My poem ‘White Noise’ can be read in the latest edition of the Pocketry Almanack

The Pocketry Almanack (Volume 3) is a literally small publication, made and folded from a single sheet of A4 paper. It contains five other delightful and clever poems in addition to one of my own, White Noise.

And the really good news is that you don’t need to part with any cash to get a copy. It is either free or bartered for an unusual word or intriguing anecdote. So ask me for a copy next time you see me!

The Pocketry Almanack has been produced regularly since 2019 by the amazing Indrani Perera.

You can find out more about all the poets in the current issue here.

Thanks Pocketry!

#pocpoe #pocketry #pocketryalmanack

The meaning of locality in a time of covid

As borders close and lockdowns proliferate I find that the meaning of home and locality is beginning to transform. Here’s a partly light-hearted poem I wrote whilst contemplating exactly that issue. Although the landmarks may not be familiar to you (they are drawn from my own locality of Northcote in Melbourne), you may enjoy either substituting them with some of your own or taking yourself on a journey of the mind to Northcote itself!

We all know where we were on 25/09/2000!

I was one of those people lucky enough to be in the Sydney Olympic stadium on that iconic night when Cathy Freeman won gold. Savour the atmosphere in my latest poem.

I hope you enjoy the video. You can also read the poem in full in the youtube comments section – see my youtube channel at https://www.youtube.com/channel/UCmNmUAcQ9wAFUc_r5_NRU-Q

August lockdown

In Melbourne we have had a tsunami of positive covid cases from numerous clusters resulting in a very severe lockdown. It’s our second lockdown of the year and my latest poem reflects a little on our latest situation.

You can hear me reading the poem below. And please do subscribe to my youtube channel if you want to hear more.

I hope you enjoy the video. You can also read the poem in full in the youtube comments section – see my youtube channel at https://www.youtube.com/channel/UCmNmUAcQ9wAFUc_r5_NRU-Q

A lockdown poem

Here’s a new poem written during lockdown which reflects on some of the dislocation and angst which the current (necessary) restrictions engender.

What of love?

I

It is Autumn here and Spring there. We are kept separate.
Two fish floundering in a rare tide, hemispheres apart.
The sea will not relent, and we have no wings to fly.

While I sleep briskly, you dream walk. While you sleep briskly,
I dream walk. We sleep walk through it all. And what of love?
The world is asynchronous and sick. It cannot let us meet.

II

Time-trapped flocks of silver birds, immobile, desert-roost.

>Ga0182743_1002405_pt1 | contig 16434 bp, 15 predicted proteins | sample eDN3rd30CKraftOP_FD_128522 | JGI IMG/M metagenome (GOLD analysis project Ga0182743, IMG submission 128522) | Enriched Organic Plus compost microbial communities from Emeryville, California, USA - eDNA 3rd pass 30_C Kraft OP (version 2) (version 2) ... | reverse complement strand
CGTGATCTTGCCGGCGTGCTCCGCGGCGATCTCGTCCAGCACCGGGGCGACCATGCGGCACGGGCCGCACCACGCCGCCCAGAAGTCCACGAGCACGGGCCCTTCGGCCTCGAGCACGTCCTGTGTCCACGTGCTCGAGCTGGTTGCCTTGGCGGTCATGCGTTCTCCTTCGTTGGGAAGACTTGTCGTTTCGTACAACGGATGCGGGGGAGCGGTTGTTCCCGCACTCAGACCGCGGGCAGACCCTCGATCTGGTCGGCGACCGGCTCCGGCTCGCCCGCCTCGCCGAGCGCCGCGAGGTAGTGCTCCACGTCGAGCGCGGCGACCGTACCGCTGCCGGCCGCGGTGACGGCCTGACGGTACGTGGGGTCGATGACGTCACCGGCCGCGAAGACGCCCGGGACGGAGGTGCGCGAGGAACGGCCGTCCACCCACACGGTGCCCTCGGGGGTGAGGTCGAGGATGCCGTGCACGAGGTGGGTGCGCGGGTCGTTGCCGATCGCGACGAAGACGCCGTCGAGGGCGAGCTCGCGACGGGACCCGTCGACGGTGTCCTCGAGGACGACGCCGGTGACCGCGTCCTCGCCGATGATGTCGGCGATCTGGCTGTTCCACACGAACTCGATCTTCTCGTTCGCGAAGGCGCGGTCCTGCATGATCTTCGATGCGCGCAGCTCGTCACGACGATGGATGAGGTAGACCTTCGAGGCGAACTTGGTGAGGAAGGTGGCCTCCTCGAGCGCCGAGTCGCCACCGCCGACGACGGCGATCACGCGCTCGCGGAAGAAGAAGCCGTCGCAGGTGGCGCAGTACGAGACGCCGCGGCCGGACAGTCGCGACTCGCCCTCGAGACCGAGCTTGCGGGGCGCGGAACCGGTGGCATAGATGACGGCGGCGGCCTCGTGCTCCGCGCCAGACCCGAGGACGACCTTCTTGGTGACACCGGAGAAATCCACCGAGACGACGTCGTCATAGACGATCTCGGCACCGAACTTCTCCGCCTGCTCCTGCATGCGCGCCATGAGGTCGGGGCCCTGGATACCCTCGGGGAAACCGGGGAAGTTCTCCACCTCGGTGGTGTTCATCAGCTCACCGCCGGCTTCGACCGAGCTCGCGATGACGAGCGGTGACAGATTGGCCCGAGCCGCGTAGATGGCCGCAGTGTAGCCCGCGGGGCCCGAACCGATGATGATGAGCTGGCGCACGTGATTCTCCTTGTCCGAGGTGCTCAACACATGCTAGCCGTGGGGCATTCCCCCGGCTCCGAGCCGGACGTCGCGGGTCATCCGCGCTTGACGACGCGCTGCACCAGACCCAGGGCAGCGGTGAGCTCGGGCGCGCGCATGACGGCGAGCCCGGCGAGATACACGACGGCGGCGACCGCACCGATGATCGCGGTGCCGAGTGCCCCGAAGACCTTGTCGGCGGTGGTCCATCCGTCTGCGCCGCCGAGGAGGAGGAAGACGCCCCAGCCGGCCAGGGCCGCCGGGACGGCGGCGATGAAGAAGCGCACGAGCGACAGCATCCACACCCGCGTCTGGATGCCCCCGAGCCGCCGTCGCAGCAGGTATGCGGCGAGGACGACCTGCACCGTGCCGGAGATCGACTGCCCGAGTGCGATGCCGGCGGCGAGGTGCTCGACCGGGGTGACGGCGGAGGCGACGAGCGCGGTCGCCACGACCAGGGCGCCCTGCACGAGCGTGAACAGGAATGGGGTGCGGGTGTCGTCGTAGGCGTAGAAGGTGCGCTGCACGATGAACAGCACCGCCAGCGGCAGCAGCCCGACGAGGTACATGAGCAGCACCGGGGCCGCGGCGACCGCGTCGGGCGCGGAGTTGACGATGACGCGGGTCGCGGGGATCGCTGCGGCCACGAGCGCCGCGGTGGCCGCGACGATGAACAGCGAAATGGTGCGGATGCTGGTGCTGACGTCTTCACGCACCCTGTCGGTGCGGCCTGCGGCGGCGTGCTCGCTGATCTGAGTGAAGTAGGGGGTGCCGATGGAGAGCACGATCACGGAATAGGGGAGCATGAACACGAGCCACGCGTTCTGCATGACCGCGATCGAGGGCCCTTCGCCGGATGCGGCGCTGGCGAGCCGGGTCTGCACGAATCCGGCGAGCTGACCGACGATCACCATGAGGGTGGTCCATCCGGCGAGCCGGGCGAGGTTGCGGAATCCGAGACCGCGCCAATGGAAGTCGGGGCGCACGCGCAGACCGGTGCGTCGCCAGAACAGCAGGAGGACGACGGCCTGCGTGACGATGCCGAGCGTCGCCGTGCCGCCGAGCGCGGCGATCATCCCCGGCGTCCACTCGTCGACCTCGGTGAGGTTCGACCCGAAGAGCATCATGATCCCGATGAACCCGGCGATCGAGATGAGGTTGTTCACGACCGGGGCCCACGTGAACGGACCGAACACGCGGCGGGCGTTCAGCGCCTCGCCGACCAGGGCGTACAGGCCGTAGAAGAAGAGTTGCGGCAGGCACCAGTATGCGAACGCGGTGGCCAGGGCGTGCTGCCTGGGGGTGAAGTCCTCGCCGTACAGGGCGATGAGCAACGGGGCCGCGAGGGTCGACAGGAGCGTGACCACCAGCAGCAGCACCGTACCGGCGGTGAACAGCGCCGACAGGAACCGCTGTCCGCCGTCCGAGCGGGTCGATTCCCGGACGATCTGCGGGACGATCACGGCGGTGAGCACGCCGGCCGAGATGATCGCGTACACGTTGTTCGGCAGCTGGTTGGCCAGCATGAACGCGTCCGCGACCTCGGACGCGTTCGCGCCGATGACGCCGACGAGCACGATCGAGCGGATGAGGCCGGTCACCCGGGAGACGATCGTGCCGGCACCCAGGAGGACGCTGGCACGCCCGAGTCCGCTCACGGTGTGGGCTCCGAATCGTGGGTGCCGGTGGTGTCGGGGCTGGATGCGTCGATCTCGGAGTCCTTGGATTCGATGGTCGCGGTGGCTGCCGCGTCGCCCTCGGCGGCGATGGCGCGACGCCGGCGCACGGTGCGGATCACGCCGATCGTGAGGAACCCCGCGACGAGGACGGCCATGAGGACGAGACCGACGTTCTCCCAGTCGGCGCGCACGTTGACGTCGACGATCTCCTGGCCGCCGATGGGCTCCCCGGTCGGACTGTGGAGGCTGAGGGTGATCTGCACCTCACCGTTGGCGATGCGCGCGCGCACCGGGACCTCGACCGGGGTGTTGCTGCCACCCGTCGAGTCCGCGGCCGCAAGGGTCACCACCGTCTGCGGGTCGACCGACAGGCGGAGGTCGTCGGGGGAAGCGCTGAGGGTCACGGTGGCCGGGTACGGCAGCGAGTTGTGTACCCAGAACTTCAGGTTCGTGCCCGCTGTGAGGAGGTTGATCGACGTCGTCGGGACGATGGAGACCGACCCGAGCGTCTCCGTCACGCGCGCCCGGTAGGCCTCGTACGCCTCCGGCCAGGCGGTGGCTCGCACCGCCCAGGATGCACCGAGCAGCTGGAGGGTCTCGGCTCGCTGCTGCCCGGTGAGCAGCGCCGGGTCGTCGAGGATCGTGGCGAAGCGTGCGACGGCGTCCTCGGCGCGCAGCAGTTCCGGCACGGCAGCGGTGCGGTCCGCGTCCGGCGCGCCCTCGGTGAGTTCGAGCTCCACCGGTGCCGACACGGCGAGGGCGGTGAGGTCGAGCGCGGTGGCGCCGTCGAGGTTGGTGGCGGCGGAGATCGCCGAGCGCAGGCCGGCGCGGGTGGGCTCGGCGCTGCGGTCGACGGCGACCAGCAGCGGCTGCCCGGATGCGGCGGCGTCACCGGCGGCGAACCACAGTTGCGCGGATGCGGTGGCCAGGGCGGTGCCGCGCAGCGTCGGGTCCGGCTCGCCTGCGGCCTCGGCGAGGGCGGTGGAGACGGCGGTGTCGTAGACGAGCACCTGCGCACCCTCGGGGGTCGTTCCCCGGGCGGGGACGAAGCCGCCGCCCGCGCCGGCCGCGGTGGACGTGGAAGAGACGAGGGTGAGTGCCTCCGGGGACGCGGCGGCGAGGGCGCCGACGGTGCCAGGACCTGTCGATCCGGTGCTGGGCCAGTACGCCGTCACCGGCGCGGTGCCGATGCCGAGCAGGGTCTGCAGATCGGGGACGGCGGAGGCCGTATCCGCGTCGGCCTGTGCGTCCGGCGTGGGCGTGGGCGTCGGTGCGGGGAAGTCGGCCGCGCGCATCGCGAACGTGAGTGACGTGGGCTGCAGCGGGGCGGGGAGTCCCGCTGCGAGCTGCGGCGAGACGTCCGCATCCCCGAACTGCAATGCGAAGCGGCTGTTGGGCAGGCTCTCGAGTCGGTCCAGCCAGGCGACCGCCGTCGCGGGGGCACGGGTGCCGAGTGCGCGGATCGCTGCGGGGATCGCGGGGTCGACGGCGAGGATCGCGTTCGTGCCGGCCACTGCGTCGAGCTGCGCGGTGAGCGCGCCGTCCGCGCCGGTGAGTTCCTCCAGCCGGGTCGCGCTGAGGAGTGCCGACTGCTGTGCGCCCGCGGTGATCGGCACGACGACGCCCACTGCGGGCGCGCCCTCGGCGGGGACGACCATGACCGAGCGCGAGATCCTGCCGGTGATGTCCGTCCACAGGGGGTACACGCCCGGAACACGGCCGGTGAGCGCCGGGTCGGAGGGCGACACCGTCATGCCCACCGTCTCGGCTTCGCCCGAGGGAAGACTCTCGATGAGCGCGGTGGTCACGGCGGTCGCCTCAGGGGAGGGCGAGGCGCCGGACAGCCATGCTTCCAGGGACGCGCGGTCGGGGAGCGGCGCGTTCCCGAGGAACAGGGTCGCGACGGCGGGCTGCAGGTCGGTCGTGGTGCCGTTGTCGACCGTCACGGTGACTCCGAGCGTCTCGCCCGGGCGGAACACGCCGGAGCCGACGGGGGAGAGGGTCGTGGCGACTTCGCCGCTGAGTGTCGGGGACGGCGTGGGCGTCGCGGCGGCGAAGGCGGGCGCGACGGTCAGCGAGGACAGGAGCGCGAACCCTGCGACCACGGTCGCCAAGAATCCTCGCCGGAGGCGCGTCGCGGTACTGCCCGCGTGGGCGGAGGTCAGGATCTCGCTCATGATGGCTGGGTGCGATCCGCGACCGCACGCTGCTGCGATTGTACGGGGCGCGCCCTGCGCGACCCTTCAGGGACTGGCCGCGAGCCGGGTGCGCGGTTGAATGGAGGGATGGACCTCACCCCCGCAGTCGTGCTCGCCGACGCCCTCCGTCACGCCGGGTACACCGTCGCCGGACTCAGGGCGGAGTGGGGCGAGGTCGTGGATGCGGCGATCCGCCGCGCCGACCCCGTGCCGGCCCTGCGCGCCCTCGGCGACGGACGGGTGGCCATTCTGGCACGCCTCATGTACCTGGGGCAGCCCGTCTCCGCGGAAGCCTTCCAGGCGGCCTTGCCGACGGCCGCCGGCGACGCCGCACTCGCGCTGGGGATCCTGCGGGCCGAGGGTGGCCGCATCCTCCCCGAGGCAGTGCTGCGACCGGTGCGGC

All perfectly aligned. A statuesque Xi’an army
Waiting for an afterlife, which never comes.

I dream you fly south to hibernate. Brought by
Winds which never rest; which have no knowledge of
Pestilence or death. Your wings brush my sleeping face.

III

We each morph into avatars; gain beautiful
Green screened backgrounds; go viral. There is no cure.
We become pixelated. You cannot see my tears.

During beach-burnt summers of my youth we ate Zoom ice lollies
Rockets of yellows, reds and greens which melted in the sun.
Salty waves crashed onto windswept pebbled land.

IV

Touch becomes forgotten. An expensive commodity,
It can cost our whole lives. Supply is restricted.
Governments control its flow. They watch how it is used.

I remember the hairs on the back of my hand
Caressing the invisible hairs of your cheek.
Electricity still flows across twelve thousand miles.

V

In my front yard untamed bottlebrush is rampant this fall.
The honeyeaters are in love with its red-flamed gown.
They fly free; perch; throng the nectar as they wish.

Each year, in the dead heart of frozen fiery winter,
A single red rose blooms outside my window.
The wind gives me a sweet-smelling, petalled carpet.

VI

Some know seven years of Pacific isolation.
In my land, we are fretful after seven weeks.
Fear loiters in our streets, and bolts our borders.

You and I hope for less than seven years. Much less.
In your land, things reopen after seven weeks –
While death still stalks your streets, and haunts your air.

VII

Fickle uncertainties of winds and tides, of life and death,
Of the bottlebrush and rose, of freedom and the sea.
Nothing is more substantial than air, fire, water, earth.

And still you are far away, in Spring. The wait, it is –
Exhausting. We know it saves lives. But what of love?
The sea will not relent, and we have no wings to fly.


(C) Andrew Brion, 2020